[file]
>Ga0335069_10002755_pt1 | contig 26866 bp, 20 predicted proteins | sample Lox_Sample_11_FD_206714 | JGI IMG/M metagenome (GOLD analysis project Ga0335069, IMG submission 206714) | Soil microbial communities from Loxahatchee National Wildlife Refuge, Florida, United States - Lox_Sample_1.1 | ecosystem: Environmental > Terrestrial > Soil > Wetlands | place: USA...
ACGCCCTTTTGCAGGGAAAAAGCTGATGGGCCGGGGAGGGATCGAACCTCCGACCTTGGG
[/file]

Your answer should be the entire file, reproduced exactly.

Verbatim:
>Ga0335069_10002755_pt1 | contig 26866 bp, 20 predicted proteins | sample Lox_Sample_11_FD_206714 | JGI IMG/M metagenome (GOLD analysis project Ga0335069, IMG submission 206714) | Soil microbial communities from Loxahatchee National Wildlife Refuge, Florida, United States - Lox_Sample_1.1 | ecosystem: Environmental > Terrestrial > Soil > Wetlands | place: USA...
ACGCCCTTTTGCAGGGAAAAAGCTGATGGGCCGGGGAGGGATCGAACCTCCGACCTTGGG